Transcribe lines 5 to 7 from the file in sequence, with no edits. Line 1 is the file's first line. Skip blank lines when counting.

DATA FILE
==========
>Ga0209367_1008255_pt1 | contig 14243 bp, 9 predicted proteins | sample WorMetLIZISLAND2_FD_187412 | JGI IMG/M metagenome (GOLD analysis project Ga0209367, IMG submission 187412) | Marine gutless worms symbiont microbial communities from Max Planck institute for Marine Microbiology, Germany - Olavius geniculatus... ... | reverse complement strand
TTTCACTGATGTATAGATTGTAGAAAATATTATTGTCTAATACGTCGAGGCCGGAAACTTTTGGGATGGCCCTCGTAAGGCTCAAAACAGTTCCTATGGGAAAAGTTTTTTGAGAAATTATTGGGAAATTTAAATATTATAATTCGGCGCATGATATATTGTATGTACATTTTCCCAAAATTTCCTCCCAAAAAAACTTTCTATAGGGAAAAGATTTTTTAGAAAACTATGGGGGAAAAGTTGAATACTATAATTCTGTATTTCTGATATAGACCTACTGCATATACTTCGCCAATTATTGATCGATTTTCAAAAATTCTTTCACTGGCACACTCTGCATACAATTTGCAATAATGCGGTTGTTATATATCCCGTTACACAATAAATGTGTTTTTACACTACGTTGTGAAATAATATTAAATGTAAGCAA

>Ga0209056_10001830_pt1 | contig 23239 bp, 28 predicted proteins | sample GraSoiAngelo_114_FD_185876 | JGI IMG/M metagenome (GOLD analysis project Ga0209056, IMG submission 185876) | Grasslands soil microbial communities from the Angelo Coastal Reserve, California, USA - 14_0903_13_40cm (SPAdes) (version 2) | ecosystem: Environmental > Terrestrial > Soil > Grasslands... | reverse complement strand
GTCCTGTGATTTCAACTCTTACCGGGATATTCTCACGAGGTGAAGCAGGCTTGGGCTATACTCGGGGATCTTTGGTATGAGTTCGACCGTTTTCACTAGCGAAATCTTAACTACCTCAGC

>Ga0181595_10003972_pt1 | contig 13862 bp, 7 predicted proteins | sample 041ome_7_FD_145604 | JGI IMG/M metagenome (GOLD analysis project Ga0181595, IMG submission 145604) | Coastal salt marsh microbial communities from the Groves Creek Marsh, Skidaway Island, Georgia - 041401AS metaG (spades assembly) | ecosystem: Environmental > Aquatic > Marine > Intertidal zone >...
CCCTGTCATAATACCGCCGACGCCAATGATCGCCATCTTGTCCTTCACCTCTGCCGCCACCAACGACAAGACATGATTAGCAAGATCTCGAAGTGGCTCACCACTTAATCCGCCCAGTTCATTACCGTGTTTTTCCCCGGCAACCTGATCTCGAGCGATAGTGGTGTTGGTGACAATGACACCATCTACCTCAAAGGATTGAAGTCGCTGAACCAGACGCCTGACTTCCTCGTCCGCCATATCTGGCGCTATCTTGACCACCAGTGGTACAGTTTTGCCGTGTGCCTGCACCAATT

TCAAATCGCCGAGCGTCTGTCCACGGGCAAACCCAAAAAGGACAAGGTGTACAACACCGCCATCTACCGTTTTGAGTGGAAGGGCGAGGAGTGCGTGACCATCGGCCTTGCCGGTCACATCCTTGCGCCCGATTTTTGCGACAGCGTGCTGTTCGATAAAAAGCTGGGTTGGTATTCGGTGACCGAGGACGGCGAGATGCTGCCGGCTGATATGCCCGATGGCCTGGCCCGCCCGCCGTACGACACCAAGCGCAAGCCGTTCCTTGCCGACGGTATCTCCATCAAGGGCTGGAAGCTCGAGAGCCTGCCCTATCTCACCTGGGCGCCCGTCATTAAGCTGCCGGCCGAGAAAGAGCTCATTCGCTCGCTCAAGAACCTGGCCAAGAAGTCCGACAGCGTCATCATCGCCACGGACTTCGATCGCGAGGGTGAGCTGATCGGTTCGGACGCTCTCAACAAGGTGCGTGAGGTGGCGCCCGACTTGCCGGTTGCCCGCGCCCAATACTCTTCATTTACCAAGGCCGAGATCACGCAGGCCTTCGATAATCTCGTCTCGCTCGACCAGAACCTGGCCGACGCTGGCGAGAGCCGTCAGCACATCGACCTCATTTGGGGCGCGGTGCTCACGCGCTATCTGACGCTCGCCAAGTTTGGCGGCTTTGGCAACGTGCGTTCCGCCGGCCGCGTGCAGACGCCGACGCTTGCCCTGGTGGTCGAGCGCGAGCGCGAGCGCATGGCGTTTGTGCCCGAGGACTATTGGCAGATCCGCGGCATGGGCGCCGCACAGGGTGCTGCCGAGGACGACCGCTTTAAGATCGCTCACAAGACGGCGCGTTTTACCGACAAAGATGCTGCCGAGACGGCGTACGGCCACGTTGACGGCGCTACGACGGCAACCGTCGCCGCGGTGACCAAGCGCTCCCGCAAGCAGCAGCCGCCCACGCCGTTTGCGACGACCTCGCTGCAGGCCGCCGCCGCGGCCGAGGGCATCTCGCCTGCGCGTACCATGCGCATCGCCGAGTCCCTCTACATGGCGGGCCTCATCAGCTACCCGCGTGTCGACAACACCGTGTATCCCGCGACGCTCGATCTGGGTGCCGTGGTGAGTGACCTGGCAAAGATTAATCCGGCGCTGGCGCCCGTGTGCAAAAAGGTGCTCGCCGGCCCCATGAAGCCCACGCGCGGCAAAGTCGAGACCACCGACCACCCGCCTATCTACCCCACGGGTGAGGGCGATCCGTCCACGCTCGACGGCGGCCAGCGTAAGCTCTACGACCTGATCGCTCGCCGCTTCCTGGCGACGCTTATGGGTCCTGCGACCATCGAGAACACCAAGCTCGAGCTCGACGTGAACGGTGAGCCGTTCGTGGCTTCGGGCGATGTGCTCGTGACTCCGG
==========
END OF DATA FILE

>Ga0181595_10003972_pt1 | contig 13862 bp, 7 predicted proteins | sample 041ome_7_FD_145604 | JGI IMG/M metagenome (GOLD analysis project Ga0181595, IMG submission 145604) | Coastal salt marsh microbial communities from the Groves Creek Marsh, Skidaway Island, Georgia - 041401AS metaG (spades assembly) | ecosystem: Environmental > Aquatic > Marine > Intertidal zone >...
CCCTGTCATAATACCGCCGACGCCAATGATCGCCATCTTGTCCTTCACCTCTGCCGCCACCAACGACAAGACATGATTAGCAAGATCTCGAAGTGGCTCACCACTTAATCCGCCCAGTTCATTACCGTGTTTTTCCCCGGCAACCTGATCTCGAGCGATAGTGGTGTTGGTGACAATGACACCATCTACCTCAAAGGATTGAAGTCGCTGAACCAGACGCCTGACTTCCTCGTCCGCCATATCTGGCGCTATCTTGACCACCAGTGGTACAGTTTTGCCGTGTGCCTGCACCAATT

TCAAATCGCCGAGCGTCTGTCCACGGGCAAACCCAAAAAGGACAAGGTGTACAACACCGCCATCTACCGTTTTGAGTGGAAGGGCGAGGAGTGCGTGACCATCGGCCTTGCCGGTCACATCCTTGCGCCCGATTTTTGCGACAGCGTGCTGTTCGATAAAAAGCTGGGTTGGTATTCGGTGACCGAGGACGGCGAGATGCTGCCGGCTGATATGCCCGATGGCCTGGCCCGCCCGCCGTACGACACCAAGCGCAAGCCGTTCCTTGCCGACGGTATCTCCATCAAGGGCTGGAAGCTCGAGAGCCTGCCCTATCTCACCTGGGCGCCCGTCATTAAGCTGCCGGCCGAGAAAGAGCTCATTCGCTCGCTCAAGAACCTGGCCAAGAAGTCCGACAGCGTCATCATCGCCACGGACTTCGATCGCGAGGGTGAGCTGATCGGTTCGGACGCTCTCAACAAGGTGCGTGAGGTGGCGCCCGACTTGCCGGTTGCCCGCGCCCAATACTCTTCATTTACCAAGGCCGAGATCACGCAGGCCTTCGATAATCTCGTCTCGCTCGACCAGAACCTGGCCGACGCTGGCGAGAGCCGTCAGCACATCGACCTCATTTGGGGCGCGGTGCTCACGCGCTATCTGACGCTCGCCAAGTTTGGCGGCTTTGGCAACGTGCGTTCCGCCGGCCGCGTGCAGACGCCGACGCTTGCCCTGGTGGTCGAGCGCGAGCGCGAGCGCATGGCGTTTGTGCCCGAGGACTATTGGCAGATCCGCGGCATGGGCGCCGCACAGGGTGCTGCCGAGGACGACCGCTTTAAGATCGCTCACAAGACGGCGCGTTTTACCGACAAAGATGCTGCCGAGACGGCGTACGGCCACGTTGACGGCGCTACGACGGCAACCGTCGCCGCGGTGACCAAGCGCTCCCGCAAGCAGCAGCCGCCCACGCCGTTTGCGACGACCTCGCTGCAGGCCGCCGCCGCGGCCGAGGGCATCTCGCCTGCGCGTACCATGCGCATCGCCGAGTCCCTCTACATGGCGGGCCTCATCAGCTACCCGCGTGTCGACAACACCGTGTATCCCGCGACGCTCGATCTGGGTGCCGTGGTGAGTGACCTGGCAAAGATTAATCCGGCGCTGGCGCCCGTGTGCAAAAAGGTGCTCGCCGGCCCCATGAAGCCCACGCGCGGCAAAGTCGAGACCACCGACCACCCGCCTATCTACCCCACGGGTGAGGGCGATCCGTCCACGCTCGACGGCGGCCAGCGTAAGCTCTACGACCTGATCGCTCGCCGCTTCCTGGCGACGCTTATGGGTCCTGCGACCATCGAGAACACCAAGCTCGAGCTCGACGTGAACGGTGAGCCGTTCGTGGCTTCGGGCGATGTGCTCGTGACTCCGG